Your 25th birthday is a momentous occasion for a number of reasons.

For one, you’re a quarter of the way through life, if we’re going by a centenarian timeline. You’d also fall into the ‘Overs’ category if you were to audition for X Factor during its early years. And if you’re a record label, say, UK imprint Planet Mu, turning 25 signals a lengthy devotion to forward-thinking artists and music. It’s a celebratory milestone.

It’s hard to overstate the impact that Planet Mu‘s had on electronic music since its launch in 1995. The imprint began life as a Virgin Records sub-label and an outlet for founder Mike Paradinas’ work under his µ-Ziq alias. Three years later, in 1998, Mu took its first steps into independent territory in a move that’s quite clearly paid off, if its extensive back catalogue and cult status is anything to go by.

Over the years, Mu has stayed faithful to a risk-taking and originality-driven approach. It’s something the label shares with the talented cast of artists who’ve released on it. It’s championed groundbreaking acts and tracks from all corners of the electronic music spectrum, from DJ Rashad, RP Boo or Jana Rush to Venetian Snares, Jlin, Machinedrum, Ziúr, Rian Treanor, Heterotic (aka Paradinas and his wife, Lara Rix-Martin), Terror Danjah, Ikonika, Mr. Mitch and more. 

This is testament to Paradinas’ taste, in some regards, which clearly favours innovative material over any one genre. It’s a preference, or perhaps an attitude, that ensures that Mu remains a hub of styles and substance spanning IDM, footwork, dubstep, juke, grime and more. 

Mu is to release a new 15-track compilation on 4 December to celebrate its 25th anniversary. The compilation, titled PlanetMµ25, weaves a thread between label mainstays and regulars. Ahead of its release, we asked Paradinas to run us through 25 key releases from the Planet Mu shelves.

Syntax Tree


Jega was my first signing to Planet Mu back in 1996. I was trying to get it all together to release what became his Phlax and Card Hore EPs on Skam, but RTM distribution was bought by Vital and my label manager was let go. This was from Dylan’s second album Geometry in 2000. It was a distinct step up from the midi music of Spectrum and was his first record all created ‘in-the-box’.”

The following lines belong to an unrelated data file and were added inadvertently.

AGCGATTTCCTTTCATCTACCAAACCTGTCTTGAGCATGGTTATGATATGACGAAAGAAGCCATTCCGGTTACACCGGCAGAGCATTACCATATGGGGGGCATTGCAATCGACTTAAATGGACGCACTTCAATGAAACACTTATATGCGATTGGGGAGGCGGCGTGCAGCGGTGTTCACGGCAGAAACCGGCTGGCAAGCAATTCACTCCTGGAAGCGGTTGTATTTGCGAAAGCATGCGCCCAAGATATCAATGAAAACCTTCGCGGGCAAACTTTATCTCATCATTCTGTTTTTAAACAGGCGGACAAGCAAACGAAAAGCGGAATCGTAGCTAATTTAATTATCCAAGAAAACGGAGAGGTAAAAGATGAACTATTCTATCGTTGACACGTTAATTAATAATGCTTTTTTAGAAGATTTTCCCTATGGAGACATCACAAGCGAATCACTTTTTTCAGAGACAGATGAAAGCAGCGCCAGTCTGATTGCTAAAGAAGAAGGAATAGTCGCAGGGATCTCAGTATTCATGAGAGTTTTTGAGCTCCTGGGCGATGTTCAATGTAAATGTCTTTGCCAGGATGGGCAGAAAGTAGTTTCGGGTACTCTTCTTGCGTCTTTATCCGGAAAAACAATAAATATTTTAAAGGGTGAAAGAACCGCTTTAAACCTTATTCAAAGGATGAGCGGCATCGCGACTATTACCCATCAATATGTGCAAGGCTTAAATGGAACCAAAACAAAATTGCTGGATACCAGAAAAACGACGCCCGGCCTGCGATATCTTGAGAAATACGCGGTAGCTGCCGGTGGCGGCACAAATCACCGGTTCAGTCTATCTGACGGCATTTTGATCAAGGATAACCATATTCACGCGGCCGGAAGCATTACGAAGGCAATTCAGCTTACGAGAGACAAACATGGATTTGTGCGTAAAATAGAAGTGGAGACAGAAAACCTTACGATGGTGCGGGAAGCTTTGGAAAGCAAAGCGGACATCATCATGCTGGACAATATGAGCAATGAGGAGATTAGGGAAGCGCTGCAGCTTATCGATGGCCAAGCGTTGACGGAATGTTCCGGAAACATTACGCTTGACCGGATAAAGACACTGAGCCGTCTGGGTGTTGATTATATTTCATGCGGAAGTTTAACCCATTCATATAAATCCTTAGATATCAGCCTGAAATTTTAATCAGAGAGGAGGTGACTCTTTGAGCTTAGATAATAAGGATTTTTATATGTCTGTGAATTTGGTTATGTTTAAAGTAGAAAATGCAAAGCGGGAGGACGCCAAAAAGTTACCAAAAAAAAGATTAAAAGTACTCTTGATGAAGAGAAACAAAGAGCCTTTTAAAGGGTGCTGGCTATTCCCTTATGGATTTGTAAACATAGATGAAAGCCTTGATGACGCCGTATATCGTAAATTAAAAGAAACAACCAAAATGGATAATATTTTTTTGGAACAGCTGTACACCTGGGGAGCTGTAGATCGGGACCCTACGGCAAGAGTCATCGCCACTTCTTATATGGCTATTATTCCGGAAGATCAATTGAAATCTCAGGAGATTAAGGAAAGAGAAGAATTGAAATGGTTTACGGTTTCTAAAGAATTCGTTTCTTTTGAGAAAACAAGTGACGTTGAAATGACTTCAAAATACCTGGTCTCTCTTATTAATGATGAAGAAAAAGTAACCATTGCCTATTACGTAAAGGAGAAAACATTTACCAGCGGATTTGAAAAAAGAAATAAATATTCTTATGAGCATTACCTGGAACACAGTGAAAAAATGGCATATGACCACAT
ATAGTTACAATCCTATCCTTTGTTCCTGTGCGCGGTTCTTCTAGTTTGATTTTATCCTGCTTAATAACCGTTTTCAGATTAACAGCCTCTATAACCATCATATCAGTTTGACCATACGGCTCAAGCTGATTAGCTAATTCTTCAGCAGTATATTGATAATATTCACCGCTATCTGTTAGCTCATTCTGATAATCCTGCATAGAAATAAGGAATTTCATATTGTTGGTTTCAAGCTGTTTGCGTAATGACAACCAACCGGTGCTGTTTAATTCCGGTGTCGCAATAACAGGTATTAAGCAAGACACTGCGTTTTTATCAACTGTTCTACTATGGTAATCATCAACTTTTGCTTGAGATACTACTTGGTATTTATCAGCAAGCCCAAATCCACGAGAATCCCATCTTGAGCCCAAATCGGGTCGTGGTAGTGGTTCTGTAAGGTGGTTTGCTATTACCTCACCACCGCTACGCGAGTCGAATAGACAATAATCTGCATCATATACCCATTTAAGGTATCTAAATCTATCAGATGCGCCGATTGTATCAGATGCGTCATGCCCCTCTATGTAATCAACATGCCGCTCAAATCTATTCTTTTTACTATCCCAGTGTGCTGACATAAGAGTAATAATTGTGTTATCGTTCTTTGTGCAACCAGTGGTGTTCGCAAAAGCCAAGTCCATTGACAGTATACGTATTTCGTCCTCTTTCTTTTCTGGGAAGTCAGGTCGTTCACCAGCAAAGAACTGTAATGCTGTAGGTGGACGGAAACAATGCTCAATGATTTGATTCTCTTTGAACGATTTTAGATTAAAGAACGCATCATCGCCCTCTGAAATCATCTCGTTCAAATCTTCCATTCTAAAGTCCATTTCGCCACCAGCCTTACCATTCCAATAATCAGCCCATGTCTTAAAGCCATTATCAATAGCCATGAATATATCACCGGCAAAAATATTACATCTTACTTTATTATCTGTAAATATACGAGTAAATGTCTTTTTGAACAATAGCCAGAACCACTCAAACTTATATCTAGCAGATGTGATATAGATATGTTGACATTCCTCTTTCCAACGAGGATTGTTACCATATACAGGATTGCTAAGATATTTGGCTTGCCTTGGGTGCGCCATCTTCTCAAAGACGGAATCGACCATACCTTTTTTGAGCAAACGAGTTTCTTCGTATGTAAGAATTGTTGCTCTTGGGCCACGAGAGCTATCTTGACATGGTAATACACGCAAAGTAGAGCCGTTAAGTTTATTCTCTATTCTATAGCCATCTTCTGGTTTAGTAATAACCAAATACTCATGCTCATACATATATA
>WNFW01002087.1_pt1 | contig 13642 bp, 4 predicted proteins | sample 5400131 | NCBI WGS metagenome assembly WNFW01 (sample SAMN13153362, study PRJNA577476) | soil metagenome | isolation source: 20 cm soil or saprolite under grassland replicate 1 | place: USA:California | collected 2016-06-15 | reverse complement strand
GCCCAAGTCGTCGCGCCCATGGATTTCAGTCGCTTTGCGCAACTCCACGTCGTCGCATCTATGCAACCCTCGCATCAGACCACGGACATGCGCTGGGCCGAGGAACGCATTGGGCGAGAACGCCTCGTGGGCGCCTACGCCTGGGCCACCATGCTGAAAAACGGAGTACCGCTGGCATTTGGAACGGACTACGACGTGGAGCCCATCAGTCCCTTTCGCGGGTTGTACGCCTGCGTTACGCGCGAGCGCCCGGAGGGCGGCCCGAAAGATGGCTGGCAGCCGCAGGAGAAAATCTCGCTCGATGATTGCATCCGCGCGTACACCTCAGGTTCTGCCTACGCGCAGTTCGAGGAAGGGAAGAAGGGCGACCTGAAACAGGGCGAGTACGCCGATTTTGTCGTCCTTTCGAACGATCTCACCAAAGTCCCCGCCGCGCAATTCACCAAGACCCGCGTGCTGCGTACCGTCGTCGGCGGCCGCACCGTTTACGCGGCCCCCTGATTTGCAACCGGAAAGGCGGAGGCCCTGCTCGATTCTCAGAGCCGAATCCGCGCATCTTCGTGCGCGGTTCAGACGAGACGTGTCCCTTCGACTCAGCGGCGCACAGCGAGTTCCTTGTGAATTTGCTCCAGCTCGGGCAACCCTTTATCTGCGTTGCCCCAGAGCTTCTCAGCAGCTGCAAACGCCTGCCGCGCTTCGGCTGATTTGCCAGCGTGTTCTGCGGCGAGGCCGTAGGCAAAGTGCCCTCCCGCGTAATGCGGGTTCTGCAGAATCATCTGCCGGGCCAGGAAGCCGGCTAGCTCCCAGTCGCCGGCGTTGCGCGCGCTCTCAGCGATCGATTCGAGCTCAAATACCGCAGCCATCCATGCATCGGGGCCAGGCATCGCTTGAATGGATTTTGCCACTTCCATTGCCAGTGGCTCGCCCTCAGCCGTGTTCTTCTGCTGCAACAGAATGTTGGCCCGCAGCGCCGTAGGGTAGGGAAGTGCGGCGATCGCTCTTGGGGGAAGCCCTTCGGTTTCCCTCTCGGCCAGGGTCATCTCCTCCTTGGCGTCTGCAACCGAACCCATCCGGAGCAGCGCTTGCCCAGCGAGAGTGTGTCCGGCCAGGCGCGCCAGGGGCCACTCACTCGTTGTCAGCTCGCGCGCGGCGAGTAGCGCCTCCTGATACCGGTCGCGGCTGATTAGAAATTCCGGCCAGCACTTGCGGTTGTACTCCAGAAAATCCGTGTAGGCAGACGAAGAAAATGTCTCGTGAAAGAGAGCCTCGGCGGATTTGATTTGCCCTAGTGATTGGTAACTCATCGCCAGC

Capitol K

“Kristian gave me one of our first demos at a Planet Mu night in Brixton. We had a little bit of Radio 1 play with this single, I think it got to number 90 in the charts or something. It was a fantastic piece of ramshackle electronic indie pop and I still love it. XL Recordings did too and licensed the album off us and re-released it a year or two later.”

The Way Of The Homeboy (The Winter Of Discontent)

Hellfish and Producer

I had been DJing Hellfish & Producer’s tracks for a couple of years before I contacted them about doing a compilation of some of their 12”s. Their music was a 200 bpm evolution of the early nineties hardcore sound, but gone in a very different direction to the drum’n’bass of the time.”

Falling Angels Entering Pandemonium (Coil Remix)

Slag Boom Van Loon

Geoff and Sleazy had contacted me asking me to be on a compilation they were putting out (it never saw the light of day) so I asked if they were interested in doing a remix for this ongoing project (3 years in gestation). I was a big fan of Musick To Play In The Dark Vols 1 and 2 so was very pleased when they agreed [to] a swap of my track for this, instead of payment.”

Dance Like You’re Selling Nails

Venetian Snares

Not the first Venetian Snares album we released, but the first time he entered the wider consciousness, I think. It was this track that did it. Jo Apps on operatic vocals (she performed live with him at Bangface, I recall) and a melody from an old Morricone soundtrack.”

Acid 2000

Luke Vibert

“I was very happy that Luke agreed to let us release his first EP for Mu (96-99 EP) a couple of years earlier, but this second EP was always my favourite. Four really strong tracks including this one, which makes me quite emotional. Just the right level of cheesiness and not overboard on the vocal samples either.”

Bad No Bloodclart


“I called up Lewi (of Remarc and Lewi fame) from the phone number on a garage 12”. He got me in touch with Marc and we put out the two compilations including this 3LP of unreleased dubs which was a highlight for me. I was also honoured that he put a new Thunderclap on the 20th anniversary compilation five years ago.”